When WVU began looking for a replacement for the departed Jill Kramer, the athletic department went through the usual process of identifying candidates. Usually, many recommendations and options become apparent through other coaches in the sport, but in Sunahara's case, it came from outside the land of sets and kills."The big person that got this going was Bob Huggins," Sunahara told BlueGoldNews.com in an exclusive interview. "He's been a good friend of mine for a long time. He told me about the job, and then told West Virginia that I was available, and that they should talk to me."
The tie between the two was forged at the University of Cincinnati, where Huggins was the basketball coach while Sunahara helmed the volleyball team. The two, pushed together by facility sharing, athletic department events and a similar outlook on the game, quickly found common ground.
"We shared the same arena and did a lot of functions together, and one thing just led to another," Sunahara related. "We started hanging out and we enjoyed each other's company. I know I did, for sure. It is different, but it's athletics and you network with people and try to not burn any bridges."
Although Huggins' advocacy certainly helped, Sunahara's impressive resume made him an outstanding candidate on his own. At Cincinnati, he guided the team to at least 20 wins in each of his 11 years, and advanced to the NCAA tournament eight times. He then moved on to an assistant coaching position with the U.S. National Team, where he spent a year before moving back to the collegiate ranks at Buffalo, where he was 17-15 in his only season.
Strangely enough, his journey from Cincinnati to West Virginia also mirrored that of Huggins, who had a one-year stopover at Kansas State before answering the call of his alma mater. At the time, Huggins was clear in saying that he would not have left Kansas State for any school other than WVU and that he didn't want to be viewed as a coach that just moved from job to job. Monday night, Sunahara echoed those comments, demonstrating yet another similarity between the two coaches.
"It's always tough to leave. I am a loyal guy, and I want to be able to build a program," he explained. "Look at the good coaches in any sport. Those guys have been there for a long time. They build tradition."
In trying to achieve that at West Virginia, Sunahara will face many of the same challenges that Huggins faces. There might be one Big 12-level player in the state every five years or so, but for the most part Sunahara will have to recruit nationally. Given his background with the national team, not to mention a personal history that includes three NCAA championships and two All-America selections while at UCLA, Sunahara has the name recognition in the volleyball community that could help him get quality players to come to Morgantown.
"It would be nice if we had players in our back yard," he said with a laugh "There might be one every so often, and the ones that are there we can't miss. So we'll go everywhere to recruit. Volleyball is a big sport in this country, and we just have to find the kids that fit what we want to do."
Sunahara's decision was also influenced by the location of his three children, who are currently in school in Cleveland. He took the Buffalo job because it allowed him to be involved with them more (national team duties had him travelling and away almost constantly), and Morgantown's proximity to the city played a role in his choice to pull up stakes.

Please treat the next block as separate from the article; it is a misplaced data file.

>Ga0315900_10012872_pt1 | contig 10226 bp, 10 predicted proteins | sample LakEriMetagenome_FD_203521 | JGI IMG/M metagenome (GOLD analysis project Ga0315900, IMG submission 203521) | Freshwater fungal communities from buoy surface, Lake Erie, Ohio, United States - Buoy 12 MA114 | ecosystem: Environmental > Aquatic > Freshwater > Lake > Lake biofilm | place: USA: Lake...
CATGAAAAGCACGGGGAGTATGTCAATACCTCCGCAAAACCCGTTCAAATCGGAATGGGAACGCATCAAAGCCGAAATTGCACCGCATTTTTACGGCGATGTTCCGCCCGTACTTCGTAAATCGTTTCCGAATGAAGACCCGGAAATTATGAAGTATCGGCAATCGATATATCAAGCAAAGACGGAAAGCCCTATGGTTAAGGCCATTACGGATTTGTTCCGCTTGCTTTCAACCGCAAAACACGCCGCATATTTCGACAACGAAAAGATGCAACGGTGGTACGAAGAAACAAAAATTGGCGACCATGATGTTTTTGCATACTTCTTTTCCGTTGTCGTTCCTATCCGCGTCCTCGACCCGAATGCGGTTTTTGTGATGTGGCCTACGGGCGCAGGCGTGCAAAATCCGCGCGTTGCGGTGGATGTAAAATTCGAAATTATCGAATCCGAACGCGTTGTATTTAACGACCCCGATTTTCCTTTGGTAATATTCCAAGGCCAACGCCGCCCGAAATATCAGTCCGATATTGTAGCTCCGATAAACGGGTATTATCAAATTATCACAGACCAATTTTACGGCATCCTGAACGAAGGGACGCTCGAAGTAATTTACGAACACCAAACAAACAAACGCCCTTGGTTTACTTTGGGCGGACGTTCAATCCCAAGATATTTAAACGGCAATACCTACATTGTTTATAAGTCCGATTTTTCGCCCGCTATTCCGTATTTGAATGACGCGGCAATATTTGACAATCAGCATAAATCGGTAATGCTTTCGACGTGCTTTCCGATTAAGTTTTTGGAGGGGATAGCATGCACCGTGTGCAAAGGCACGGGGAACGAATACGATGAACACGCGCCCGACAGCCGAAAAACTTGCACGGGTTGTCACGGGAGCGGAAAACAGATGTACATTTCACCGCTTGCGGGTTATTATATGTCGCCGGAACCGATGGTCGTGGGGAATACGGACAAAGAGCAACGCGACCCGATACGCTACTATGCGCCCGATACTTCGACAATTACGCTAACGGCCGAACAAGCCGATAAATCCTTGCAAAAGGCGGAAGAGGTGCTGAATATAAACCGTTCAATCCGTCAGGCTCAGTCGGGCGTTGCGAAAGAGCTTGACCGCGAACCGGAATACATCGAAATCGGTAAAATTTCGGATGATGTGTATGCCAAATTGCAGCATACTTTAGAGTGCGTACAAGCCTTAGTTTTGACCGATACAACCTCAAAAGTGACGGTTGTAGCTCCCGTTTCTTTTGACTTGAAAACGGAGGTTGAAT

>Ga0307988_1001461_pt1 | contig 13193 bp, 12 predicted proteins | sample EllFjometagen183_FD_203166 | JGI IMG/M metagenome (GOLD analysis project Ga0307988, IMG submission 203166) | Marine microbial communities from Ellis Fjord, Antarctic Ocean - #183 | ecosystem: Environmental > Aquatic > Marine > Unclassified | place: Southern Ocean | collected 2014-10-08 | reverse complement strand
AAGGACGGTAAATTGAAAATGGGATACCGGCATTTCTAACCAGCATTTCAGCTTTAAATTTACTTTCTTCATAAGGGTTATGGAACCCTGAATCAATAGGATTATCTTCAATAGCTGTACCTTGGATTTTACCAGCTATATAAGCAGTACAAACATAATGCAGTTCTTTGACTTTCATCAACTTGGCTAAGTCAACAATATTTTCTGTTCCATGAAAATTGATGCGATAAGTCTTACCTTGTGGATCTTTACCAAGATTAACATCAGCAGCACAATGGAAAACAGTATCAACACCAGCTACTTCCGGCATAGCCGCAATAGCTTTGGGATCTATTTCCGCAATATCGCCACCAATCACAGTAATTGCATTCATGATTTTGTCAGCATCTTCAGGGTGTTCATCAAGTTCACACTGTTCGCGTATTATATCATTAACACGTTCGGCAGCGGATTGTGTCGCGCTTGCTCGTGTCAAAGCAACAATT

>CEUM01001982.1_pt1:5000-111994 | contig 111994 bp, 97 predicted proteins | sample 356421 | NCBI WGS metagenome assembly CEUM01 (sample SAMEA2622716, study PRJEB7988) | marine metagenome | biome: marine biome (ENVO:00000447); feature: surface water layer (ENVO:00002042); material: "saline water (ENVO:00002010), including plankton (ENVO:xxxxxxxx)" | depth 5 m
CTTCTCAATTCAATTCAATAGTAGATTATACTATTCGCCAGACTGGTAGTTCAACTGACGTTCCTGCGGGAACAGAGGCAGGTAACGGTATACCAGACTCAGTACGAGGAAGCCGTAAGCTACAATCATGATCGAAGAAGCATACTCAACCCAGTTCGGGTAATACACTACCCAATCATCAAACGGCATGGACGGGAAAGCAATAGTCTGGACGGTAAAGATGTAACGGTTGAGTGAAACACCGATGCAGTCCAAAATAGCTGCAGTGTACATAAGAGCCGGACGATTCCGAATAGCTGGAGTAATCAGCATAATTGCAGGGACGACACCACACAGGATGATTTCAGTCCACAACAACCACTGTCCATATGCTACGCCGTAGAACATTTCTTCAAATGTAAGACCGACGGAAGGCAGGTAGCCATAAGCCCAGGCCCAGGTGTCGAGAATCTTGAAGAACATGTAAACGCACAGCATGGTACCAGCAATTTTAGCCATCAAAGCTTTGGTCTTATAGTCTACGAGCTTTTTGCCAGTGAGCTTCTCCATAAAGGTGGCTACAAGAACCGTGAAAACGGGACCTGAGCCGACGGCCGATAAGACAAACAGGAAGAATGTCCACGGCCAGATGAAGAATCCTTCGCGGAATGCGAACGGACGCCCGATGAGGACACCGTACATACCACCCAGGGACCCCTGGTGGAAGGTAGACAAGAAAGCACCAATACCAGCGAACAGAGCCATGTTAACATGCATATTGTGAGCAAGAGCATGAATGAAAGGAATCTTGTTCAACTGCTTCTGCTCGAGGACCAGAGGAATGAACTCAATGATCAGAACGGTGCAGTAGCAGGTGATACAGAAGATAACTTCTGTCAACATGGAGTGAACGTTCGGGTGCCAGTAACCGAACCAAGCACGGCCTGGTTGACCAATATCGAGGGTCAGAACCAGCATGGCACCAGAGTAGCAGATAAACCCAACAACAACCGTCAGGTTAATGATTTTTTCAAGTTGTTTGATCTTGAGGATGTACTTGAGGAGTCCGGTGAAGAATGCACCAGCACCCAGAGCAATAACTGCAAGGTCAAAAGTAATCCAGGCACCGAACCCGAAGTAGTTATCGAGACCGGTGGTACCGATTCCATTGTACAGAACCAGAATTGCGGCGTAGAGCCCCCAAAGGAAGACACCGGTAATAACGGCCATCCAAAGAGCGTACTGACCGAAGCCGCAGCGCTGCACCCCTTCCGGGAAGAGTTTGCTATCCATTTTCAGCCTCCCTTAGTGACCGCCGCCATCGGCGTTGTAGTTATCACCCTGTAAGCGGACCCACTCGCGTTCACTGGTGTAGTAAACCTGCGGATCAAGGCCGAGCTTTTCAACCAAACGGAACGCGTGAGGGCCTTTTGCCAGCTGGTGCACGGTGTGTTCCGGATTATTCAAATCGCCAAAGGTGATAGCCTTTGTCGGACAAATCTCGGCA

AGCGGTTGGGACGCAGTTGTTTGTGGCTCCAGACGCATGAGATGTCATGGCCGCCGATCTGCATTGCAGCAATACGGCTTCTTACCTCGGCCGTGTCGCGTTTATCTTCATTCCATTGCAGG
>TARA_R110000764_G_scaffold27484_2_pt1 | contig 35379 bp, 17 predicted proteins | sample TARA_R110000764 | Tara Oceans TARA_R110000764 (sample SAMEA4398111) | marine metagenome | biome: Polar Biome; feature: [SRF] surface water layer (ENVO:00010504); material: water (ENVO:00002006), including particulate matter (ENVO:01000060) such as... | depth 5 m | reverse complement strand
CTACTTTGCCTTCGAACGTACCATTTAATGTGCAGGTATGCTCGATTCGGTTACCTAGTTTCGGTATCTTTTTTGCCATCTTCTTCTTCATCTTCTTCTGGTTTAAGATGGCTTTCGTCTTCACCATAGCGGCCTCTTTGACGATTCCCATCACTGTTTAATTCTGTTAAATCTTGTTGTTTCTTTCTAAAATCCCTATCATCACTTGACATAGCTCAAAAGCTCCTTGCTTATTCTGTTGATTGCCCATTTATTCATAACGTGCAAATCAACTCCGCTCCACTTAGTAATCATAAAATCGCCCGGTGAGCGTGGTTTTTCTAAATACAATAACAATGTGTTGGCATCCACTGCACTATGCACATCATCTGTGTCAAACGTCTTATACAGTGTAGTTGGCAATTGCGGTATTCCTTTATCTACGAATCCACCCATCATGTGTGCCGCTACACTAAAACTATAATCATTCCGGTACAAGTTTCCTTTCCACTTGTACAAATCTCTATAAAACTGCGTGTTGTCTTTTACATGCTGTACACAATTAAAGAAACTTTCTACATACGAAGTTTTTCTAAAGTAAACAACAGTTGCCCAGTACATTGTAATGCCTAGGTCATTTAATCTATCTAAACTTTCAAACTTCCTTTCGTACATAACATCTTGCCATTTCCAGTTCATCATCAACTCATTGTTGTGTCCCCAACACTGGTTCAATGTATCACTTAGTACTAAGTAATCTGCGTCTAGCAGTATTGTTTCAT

"It was kind of a mutual decision (to leave Cincinnati), and I had a chance to coach national team, which was great," he said of his moves. "But the distance from the kids was just so far. The Buffalo job opened up, and that was closer, so I took that, and then this one became available and it's nearby."Sunahara's progression as a coach might appear to have been preordained, but it actually was the furthest thing from his mind when he was racking up championships and honors as an All-American at UCLA. The high-leaping Hawaiian had designs on an Olympic appearance and an lengthy pro career, but a devastating motorcycle accident in 1984, just prior to his senior season for the Bruins, nearly cost him his leg. Five separate breaks and an infection kept him out the entire 1984-85 season, and although he battled back to return to the court for his senior season the next year, much of his leaping ability was gone. He played a year for a pro team in the Canary Islands, then turned to coaching.
Amazingly, Sunahara didn't let the loss of Olympic gold medals (the U.S. team won in both 1984 and 1988), or the chance to be a four-time NCAA champion or three time All American keep him down. After giving the pros a shot, he turned to coaching, and immediately met with the same success he had as a player.
"I don't know if I would have been a coach were it not for my injury," Sunahara said matter-of-factly. "My goal was to play in the Olympics and be a pro for a long time. That was what I was going toward. But the injury just made me realize there is more to it than that. I've had the chance to coach with Al Scates, the winningest coach in NCAA volleyball history. Then I had the chance to coach women, and the national team, which was completely different, but I learned a lot from that."
Now, Sunahara faces a new challenge at a school that rose from the depths of the volleyball world to be at least respectable over the past couple of seasons. Given what he has accomplished throughout his career, both as a player and as a coach, it would be difficult to bet that he won't be successful. Again, like Huggins, he values a team that practices hard and competes all out on the court. He demands "buy-in" from his team, and believes that is the foundation upon which he can build a winning program.
Up next: "More on the "buy-in",Sunahara's immediate plans for his new team, and his approach to the game, both on the court and in recruiting.